You'll accomplish far more if you use one of the more caring questions such as, "What happened?" The "why" questions just don't have any good answers.  They are mostly used in anger or disgust.  Questions that back people into a corner don't help.  If you get out of the habit of using them and into the habit of using gentle, more validating questions, your children, spouse, and everyone you care about will be more likely to open up to you.  Then good solutions can be discovered and applied.

The key to validating phrases and questions is that they do not contain any answers.  They parallel the feelings and expressions of the person you are listening to and do not insert your interpretation of the situation or conversation.  If you supply an answer within the phrase or question, you cease to validate because all you want is to have the other person confirm what you are thinking.  An example of supplying an answer within a question is, "Don't you think you ought to call your boss and tell him why you were late?"

Validating questions are designed to learn more about the person or the situation.  When you ask, "What do you think can be done?" you leave the responsibility where it belongs, and encourage the person to come up with a personal solution that will work for him or her.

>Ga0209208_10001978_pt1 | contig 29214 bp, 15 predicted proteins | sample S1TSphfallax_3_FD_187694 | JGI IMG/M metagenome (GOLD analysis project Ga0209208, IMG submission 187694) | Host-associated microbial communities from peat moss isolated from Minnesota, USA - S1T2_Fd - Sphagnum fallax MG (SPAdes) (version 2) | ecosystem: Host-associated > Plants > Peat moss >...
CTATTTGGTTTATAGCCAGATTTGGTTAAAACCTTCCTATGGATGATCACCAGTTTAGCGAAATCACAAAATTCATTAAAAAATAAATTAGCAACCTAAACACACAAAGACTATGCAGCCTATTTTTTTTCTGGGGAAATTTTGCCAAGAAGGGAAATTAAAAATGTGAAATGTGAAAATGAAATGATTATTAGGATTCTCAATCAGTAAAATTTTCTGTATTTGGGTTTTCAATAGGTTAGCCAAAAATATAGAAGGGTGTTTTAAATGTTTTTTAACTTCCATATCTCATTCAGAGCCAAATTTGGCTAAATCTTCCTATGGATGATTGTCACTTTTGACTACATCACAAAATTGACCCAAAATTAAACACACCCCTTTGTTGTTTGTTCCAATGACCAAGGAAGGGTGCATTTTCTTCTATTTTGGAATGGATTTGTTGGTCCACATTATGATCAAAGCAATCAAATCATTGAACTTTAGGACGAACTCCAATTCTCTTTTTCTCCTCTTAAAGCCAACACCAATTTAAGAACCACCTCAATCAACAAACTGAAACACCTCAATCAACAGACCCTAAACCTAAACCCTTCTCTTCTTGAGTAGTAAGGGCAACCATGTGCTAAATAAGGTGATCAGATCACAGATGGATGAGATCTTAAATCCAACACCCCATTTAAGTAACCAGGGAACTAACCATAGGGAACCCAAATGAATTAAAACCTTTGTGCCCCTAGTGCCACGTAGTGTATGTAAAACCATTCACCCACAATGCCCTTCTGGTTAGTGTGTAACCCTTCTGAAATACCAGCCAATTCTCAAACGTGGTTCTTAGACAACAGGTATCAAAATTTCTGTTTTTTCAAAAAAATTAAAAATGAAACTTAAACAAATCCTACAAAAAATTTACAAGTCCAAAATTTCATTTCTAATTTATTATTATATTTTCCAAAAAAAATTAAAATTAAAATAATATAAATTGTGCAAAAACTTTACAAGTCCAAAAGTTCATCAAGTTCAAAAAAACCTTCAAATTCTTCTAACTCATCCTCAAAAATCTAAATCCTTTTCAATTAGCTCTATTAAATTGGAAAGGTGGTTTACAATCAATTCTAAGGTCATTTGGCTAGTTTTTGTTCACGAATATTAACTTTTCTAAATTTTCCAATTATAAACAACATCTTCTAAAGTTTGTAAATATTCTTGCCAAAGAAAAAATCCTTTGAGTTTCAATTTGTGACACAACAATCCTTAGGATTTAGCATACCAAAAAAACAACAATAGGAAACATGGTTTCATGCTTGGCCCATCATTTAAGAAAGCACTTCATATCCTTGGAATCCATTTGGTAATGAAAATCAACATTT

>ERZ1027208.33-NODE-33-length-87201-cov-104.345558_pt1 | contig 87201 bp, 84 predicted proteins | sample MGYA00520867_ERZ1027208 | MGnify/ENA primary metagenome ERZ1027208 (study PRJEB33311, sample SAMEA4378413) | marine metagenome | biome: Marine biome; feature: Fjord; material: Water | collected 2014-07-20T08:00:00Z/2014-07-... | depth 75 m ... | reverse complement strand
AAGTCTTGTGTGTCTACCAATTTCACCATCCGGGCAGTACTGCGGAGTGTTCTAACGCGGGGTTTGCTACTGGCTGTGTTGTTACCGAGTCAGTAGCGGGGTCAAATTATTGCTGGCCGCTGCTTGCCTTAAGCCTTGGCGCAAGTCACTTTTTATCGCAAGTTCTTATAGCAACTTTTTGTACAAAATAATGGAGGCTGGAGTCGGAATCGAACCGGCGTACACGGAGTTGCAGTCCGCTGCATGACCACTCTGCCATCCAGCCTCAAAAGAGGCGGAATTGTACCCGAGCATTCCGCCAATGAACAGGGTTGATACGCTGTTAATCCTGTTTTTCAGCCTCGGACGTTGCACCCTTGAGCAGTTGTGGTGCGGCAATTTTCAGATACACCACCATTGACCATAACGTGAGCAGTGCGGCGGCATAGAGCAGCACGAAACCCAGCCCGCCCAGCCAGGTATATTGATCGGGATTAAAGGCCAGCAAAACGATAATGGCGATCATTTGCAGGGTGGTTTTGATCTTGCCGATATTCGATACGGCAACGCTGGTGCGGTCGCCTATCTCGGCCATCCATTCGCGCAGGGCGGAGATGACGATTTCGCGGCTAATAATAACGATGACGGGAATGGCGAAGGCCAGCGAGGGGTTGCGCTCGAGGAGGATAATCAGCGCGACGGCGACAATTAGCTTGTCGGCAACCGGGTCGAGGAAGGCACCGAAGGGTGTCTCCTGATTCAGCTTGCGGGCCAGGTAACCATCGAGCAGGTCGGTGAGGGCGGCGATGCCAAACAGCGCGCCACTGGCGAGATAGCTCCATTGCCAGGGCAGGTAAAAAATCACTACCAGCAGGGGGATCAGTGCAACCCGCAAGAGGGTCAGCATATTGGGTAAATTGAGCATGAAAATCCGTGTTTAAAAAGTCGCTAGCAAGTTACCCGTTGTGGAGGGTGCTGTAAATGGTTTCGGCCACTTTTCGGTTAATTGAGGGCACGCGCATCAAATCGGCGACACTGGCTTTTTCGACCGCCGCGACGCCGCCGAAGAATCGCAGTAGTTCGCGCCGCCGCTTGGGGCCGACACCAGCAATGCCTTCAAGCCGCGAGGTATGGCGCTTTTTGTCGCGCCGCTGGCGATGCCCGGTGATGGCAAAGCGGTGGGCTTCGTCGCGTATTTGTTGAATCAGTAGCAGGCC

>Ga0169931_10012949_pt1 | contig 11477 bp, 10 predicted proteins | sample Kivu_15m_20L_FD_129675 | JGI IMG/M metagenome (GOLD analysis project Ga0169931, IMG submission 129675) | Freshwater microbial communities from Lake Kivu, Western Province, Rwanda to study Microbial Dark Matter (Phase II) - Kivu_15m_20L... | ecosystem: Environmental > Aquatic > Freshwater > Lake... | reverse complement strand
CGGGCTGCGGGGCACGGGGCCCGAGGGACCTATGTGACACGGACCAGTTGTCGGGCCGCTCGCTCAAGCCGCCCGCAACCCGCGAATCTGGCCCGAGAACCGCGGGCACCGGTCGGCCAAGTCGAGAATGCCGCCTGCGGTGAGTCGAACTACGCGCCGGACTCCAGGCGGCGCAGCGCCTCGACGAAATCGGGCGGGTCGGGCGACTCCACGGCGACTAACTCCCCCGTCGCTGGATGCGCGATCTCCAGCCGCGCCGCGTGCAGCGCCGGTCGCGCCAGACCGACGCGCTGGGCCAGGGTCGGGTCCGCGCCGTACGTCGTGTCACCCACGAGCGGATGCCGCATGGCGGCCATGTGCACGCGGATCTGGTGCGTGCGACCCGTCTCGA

Begin Today

Think of some situations that occurred during the past week where you were in conversation with someone in your family, with a friend, or a fellow worker.  Think back and try to recall the kind of questions you used.  Did they begin with "Why?"  If so, rethink those questions and word them in a nonthreatening, more understanding way by beginning them with how, what, when, where, do, and is.  Refer to the suggestions above to help you rephrase your questions.

Use this knowledge and newly acquired skill in conversation with someone today.  Watch her eyes and see if they shift and defocus, then return to you as she answers.  If they do, then you will know you have asked the right kind of question.

The art of questioning is worth all the effort and practice it may take. It is the way people will know that you care about them and that you trust their judgment.